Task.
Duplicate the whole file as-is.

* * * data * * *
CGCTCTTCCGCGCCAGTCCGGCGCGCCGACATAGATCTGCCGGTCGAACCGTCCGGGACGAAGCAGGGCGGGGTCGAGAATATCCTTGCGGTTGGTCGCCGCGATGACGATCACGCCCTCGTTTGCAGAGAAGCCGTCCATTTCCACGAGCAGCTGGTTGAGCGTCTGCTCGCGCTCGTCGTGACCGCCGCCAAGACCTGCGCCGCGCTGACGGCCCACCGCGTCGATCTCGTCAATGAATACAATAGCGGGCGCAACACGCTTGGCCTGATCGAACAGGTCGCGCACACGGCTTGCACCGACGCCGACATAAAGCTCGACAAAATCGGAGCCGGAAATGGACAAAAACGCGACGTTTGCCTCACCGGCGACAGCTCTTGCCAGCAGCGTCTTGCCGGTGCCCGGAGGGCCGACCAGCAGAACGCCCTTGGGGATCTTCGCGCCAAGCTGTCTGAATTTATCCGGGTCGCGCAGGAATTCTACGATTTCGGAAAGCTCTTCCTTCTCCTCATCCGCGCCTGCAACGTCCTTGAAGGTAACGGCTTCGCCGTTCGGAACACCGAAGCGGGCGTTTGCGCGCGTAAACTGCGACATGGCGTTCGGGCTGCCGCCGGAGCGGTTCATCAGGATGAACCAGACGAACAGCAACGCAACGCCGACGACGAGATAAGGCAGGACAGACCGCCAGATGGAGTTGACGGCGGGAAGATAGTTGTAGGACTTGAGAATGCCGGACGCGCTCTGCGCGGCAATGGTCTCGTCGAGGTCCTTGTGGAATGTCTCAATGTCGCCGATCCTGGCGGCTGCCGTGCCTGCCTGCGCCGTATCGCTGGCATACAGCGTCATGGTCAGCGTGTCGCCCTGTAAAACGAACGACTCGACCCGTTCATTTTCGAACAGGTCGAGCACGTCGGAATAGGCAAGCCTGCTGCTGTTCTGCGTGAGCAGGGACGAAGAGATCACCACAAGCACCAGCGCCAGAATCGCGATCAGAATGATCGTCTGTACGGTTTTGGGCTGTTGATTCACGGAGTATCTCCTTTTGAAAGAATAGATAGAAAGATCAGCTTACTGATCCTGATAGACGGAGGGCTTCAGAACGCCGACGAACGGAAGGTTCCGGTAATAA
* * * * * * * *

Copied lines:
CGCTCTTCCGCGCCAGTCCGGCGCGCCGACATAGATCTGCCGGTCGAACCGTCCGGGACGAAGCAGGGCGGGGTCGAGAATATCCTTGCGGTTGGTCGCCGCGATGACGATCACGCCCTCGTTTGCAGAGAAGCCGTCCATTTCCACGAGCAGCTGGTTGAGCGTCTGCTCGCGCTCGTCGTGACCGCCGCCAAGACCTGCGCCGCGCTGACGGCCCACCGCGTCGATCTCGTCAATGAATACAATAGCGGGCGCAACACGCTTGGCCTGATCGAACAGGTCGCGCACACGGCTTGCACCGACGCCGACATAAAGCTCGACAAAATCGGAGCCGGAAATGGACAAAAACGCGACGTTTGCCTCACCGGCGACAGCTCTTGCCAGCAGCGTCTTGCCGGTGCCCGGAGGGCCGACCAGCAGAACGCCCTTGGGGATCTTCGCGCCAAGCTGTCTGAATTTATCCGGGTCGCGCAGGAATTCTACGATTTCGGAAAGCTCTTCCTTCTCCTCATCCGCGCCTGCAACGTCCTTGAAGGTAACGGCTTCGCCGTTCGGAACACCGAAGCGGGCGTTTGCGCGCGTAAACTGCGACATGGCGTTCGGGCTGCCGCCGGAGCGGTTCATCAGGATGAACCAGACGAACAGCAACGCAACGCCGACGACGAGATAAGGCAGGACAGACCGCCAGATGGAGTTGACGGCGGGAAGATAGTTGTAGGACTTGAGAATGCCGGACGCGCTCTGCGCGGCAATGGTCTCGTCGAGGTCCTTGTGGAATGTCTCAATGTCGCCGATCCTGGCGGCTGCCGTGCCTGCCTGCGCCGTATCGCTGGCATACAGCGTCATGGTCAGCGTGTCGCCCTGTAAAACGAACGACTCGACCCGTTCATTTTCGAACAGGTCGAGCACGTCGGAATAGGCAAGCCTGCTGCTGTTCTGCGTGAGCAGGGACGAAGAGATCACCACAAGCACCAGCGCCAGAATCGCGATCAGAATGATCGTCTGTACGGTTTTGGGCTGTTGATTCACGGAGTATCTCCTTTTGAAAGAATAGATAGAAAGATCAGCTTACTGATCCTGATAGACGGAGGGCTTCAGAACGCCGACGAACGGAAGGTTCCGGTAATAA